When I was around 10 years old, my stay-at-home dad went back to work. For the next few years, he switched jobs a lot. For a while he took portraits in a photography studio; another time, he managed a bookstore. He told me more than once that he was looking for a job with plenty of autonomy. He was an independent spirit and liked to see his own ideas implemented–traits that I inherited from him. To this day, I know personal autonomy is an important factor when he’s choosing a new role.
My dad isn’t the only one who believes some measure of independence is essential in the workplace. Studies have shown that autonomy makes workers more satisfied with their jobs and increases productivity.
“Autonomy is the antithesis of micromanagement,” writes Joan F. Cheverie, manager of professional development programs at the higher education and IT nonprofit EDUCAUSE. And it may be the best way to ensure your employees are happy at work.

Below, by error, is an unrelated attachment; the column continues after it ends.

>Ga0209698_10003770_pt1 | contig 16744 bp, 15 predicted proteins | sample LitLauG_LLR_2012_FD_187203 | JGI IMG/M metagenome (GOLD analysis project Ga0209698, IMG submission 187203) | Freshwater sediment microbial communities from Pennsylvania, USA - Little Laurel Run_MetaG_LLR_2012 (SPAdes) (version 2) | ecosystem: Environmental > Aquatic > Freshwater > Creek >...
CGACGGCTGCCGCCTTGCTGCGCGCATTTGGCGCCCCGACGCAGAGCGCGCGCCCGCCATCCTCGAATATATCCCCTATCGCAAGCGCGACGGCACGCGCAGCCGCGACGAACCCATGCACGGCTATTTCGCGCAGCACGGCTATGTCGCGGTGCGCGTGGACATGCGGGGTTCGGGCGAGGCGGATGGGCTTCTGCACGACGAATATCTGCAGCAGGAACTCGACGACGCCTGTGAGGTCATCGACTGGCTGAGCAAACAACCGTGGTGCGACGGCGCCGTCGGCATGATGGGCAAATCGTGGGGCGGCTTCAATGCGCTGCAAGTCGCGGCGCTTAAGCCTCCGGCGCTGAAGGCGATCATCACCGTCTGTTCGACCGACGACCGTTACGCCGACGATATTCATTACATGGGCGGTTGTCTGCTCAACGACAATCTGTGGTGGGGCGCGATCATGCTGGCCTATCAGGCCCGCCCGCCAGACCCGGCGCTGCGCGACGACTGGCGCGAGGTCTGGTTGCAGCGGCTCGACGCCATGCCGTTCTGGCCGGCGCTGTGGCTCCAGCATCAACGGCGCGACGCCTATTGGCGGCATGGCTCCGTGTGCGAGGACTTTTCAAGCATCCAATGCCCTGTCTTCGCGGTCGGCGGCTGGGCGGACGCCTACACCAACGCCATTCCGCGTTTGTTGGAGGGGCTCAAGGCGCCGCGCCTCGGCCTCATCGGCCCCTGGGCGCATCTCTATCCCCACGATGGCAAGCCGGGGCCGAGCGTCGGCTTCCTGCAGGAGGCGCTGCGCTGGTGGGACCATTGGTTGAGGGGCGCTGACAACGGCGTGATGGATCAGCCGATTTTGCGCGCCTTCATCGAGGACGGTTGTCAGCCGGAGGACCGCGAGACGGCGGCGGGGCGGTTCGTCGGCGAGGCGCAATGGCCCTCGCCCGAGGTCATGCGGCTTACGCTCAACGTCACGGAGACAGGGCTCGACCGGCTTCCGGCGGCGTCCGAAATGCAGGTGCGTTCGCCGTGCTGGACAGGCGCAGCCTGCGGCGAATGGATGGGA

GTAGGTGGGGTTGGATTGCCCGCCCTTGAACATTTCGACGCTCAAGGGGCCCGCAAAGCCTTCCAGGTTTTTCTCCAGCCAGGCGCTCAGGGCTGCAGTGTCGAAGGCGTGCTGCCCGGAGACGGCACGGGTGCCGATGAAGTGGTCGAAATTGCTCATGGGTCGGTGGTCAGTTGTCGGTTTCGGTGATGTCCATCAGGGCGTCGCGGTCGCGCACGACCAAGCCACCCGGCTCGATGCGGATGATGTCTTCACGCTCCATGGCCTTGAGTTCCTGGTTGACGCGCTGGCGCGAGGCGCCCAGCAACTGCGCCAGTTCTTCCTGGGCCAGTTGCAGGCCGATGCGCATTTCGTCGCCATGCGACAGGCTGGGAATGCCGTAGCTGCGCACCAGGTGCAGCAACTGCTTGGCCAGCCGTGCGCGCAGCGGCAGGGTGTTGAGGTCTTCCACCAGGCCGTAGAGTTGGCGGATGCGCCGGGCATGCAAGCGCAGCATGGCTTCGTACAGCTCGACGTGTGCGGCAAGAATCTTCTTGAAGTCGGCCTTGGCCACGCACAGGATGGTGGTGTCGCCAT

In control of your destiny
In the workplace, autonomy essentially means having a job where you can make at least some of the decisions on your own. The degree of autonomy you have can vary dramatically, from having a say in your own goals or the projects you work on, to deciding when and where to do your work. For most people, it’s important to “perceive that they have choices, that what they are doing is of their own volition, and that they are the source of their own actions,” according toCheverie.
This theory applies to groups as well as individuals. If a work team has the power to make decisions as a group—independent of higher management—that team is autonomous to some degree.
The science of autonomy
So what’s the big deal about autonomy? …..
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